0

I have slow boot. From systemd-analyze blame, i can see that dev.sda1(which holds root file system) is taking a lot of time(around 9 seconds) Now,I have 4 ext4 partitions in my system.

From dmesg :

1. EXT4-fs (sda1): mounted filesystem with ordered data mode. Opts: (null)--> Here root file system is mounted in read only mode for fsck
2. EXT4-fs (sda1): re-mounted. Opts: errors=remount-ro --> Here root file system is remounted in read-write mode
3. EXT4-fs (sda7): mounted filesystem with ordered data mode. Opts: (null) --> Here sda7 is mounted on /home
4. EXT4-fs (sda5): mounted filesystem with ordered data mode. Opts: (null) --> Here sd5 is mounted on /mnt/data

My /etc/fstab look like this:

#                
# / was on /dev/sda1 during installation
UUID=e27bebbb-f8e8-4bd7-9849-2421323efc3a /               ext4    errors=remount-ro 0       1
# /home was on /dev/sda7 during installation
UUID=0622bb8c-dd7d-4035-8c92-b0f729a60035 /home           ext4    defaults        0       2
# swap was on /dev/sda6 during installation
UUID=dc788cde-d82a-4bdc-a5b1-8def34546012 none            swap    sw              0       0
# /dev/sda5 was mounted on /mnt/data post installation
UUID=144ba46c-e53d-4e0f-9da2-5a3d31bb617a /mnt/data           ext4    defaults        0       2

My question is why remounting root file system in read write mode takes so much time(around 9 sec).

0

A remount can take a long time due to existing processes having an open file they were writing to before you remounted as read only. It is best to close those processes before you remount as read only or create a ramdisk or some other location that they can map to, to allow them to work even over remounts.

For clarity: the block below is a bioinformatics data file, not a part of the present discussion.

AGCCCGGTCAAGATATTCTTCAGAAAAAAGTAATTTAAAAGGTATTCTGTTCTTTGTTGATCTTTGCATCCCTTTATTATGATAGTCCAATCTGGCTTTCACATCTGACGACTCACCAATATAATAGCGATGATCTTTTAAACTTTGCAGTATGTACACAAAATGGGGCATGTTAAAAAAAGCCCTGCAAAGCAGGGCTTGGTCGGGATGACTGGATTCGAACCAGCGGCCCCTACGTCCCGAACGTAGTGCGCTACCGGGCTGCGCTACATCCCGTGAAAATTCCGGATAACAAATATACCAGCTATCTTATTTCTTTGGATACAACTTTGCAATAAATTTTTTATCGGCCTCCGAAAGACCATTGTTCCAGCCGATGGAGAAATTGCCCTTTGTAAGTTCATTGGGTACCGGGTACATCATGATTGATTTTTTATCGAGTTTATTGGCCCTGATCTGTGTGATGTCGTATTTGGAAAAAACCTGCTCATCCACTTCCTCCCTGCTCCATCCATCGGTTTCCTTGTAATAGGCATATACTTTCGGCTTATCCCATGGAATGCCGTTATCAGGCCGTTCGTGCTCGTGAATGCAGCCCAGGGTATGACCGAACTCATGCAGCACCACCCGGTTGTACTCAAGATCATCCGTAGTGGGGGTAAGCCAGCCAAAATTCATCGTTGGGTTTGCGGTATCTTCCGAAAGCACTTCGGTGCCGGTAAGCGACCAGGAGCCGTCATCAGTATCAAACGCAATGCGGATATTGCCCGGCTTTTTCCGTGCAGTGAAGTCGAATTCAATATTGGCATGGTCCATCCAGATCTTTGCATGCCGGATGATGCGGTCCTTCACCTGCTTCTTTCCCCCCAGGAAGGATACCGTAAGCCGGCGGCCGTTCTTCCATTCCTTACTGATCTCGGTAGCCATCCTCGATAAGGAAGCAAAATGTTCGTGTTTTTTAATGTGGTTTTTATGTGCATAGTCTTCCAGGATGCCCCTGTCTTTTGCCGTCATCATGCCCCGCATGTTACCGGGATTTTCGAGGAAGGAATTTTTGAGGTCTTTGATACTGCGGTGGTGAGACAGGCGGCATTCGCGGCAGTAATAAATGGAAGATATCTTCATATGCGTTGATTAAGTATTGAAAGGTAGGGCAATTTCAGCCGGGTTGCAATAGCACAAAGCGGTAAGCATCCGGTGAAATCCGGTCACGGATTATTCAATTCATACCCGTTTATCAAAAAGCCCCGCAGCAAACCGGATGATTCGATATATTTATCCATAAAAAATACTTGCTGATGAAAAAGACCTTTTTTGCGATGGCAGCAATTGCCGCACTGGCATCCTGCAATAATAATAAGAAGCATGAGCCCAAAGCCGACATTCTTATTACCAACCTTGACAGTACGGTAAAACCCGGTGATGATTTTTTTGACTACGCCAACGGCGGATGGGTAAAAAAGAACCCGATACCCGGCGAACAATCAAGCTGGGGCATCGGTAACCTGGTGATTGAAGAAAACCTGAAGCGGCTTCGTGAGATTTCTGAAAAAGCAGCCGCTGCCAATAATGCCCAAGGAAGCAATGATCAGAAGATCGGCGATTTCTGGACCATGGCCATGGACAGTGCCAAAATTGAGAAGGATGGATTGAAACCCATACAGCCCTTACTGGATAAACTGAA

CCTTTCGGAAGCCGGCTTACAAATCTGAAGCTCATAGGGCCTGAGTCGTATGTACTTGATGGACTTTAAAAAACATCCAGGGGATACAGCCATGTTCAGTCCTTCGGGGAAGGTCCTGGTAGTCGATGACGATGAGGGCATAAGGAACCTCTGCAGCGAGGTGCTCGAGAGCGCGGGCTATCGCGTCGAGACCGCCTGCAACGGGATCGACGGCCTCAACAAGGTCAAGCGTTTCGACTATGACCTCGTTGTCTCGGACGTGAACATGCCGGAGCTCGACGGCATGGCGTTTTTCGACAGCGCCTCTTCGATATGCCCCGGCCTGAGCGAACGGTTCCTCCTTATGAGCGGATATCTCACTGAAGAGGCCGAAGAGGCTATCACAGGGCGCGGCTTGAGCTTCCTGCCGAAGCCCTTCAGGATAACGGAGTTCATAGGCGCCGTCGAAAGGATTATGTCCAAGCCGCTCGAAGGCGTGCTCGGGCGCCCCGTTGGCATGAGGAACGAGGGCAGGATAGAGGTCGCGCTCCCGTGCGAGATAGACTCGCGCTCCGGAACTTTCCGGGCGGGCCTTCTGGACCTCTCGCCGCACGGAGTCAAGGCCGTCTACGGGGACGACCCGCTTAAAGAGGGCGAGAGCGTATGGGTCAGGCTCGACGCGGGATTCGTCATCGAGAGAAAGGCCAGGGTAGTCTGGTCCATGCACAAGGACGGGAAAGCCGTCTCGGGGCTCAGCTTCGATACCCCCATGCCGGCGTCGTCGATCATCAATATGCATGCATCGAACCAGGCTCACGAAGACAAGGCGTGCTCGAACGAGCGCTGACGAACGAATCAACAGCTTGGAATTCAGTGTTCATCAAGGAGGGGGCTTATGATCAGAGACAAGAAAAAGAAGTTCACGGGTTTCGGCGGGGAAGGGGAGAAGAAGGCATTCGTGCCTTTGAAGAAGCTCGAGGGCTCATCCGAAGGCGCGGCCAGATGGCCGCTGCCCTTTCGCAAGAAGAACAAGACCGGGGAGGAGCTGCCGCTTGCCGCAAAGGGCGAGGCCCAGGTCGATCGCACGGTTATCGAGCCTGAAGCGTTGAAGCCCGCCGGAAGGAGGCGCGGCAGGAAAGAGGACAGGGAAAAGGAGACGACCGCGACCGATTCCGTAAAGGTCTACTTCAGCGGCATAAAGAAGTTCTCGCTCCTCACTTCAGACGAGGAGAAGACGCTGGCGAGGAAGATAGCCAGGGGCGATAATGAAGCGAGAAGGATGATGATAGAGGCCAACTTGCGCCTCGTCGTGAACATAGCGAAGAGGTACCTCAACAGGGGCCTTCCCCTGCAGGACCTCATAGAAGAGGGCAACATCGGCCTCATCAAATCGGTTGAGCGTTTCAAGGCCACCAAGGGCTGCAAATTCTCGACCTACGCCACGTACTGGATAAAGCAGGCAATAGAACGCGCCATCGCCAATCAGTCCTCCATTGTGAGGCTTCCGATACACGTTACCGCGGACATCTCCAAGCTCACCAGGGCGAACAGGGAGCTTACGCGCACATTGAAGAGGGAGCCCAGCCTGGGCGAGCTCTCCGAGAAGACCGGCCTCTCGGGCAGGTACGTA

Another possibility is your UUID changed. Verify you have the right UUID in your fstab. You can see what your UUIDs are by executing this command: sudo blkid

Hope this helps.

  • As per my understanding, at boot time, first time the root file system is mounted in read-only mode so that it can be fscked. Later when it is remounted, then it is mounted in read-write mode. As first time root file system was mounted in read only mode negates chances of some existing process trying to write to an open file in root file system which negates the chances of remounting being delayed due to some open file. – RaviK Nov 20 '18 at 5:35
  • Also i checked UUID in fstab. It is same as the UUID configured for root file system in /boot/grub/grub.cfg. – RaviK Nov 20 '18 at 16:47
  • Code it be since it is in Read Only initially a process starts up, say networking and tries to bind, but since the FileSystem is RO it fails with a timeout. I would check what is taking time at boot to see. Try systemd-analyze blame for example to see. – David Aubin Nov 21 '18 at 17:23
  • systemd-analayze blame output: 10.484s systemd-journal-flush.service 9.669s dev-sda1.device 8.385s keyboard-setup.service 6.817s systemd-tmpfiles-setup-dev.service 6.510s systemd-sysctl.service 2.943s systemd-fsck@dev-disk-by\x2duuid-0622bb8c\x2ddd7d\x2d4035\x2d8c92\x2db0f729a60035.service 2.785s thermald.service 2.601s NetworkManager.service 2.410s ModemManager.service 2.253s udisks2.service 2.157s accounts-daemon.service 1.938s systemd-random-seed.service – RaviK Nov 22 '18 at 6:08
  • Cool! So it looks like you may have a lot of logs and this is slowing things down. You can age out the old logs and get faster boot time with systemd-journal-flush.service. You could remove all but the last 5 days of logs with this command once you're booted up: sudo journalctl --vacuum-time=5d . For a detailed explanation check here: remove old logs – David Aubin Nov 25 '18 at 21:26

Your Answer

By clicking “Post Your Answer”, you agree to our terms of service, privacy policy and cookie policy

Not the answer you're looking for? Browse other questions tagged or ask your own question.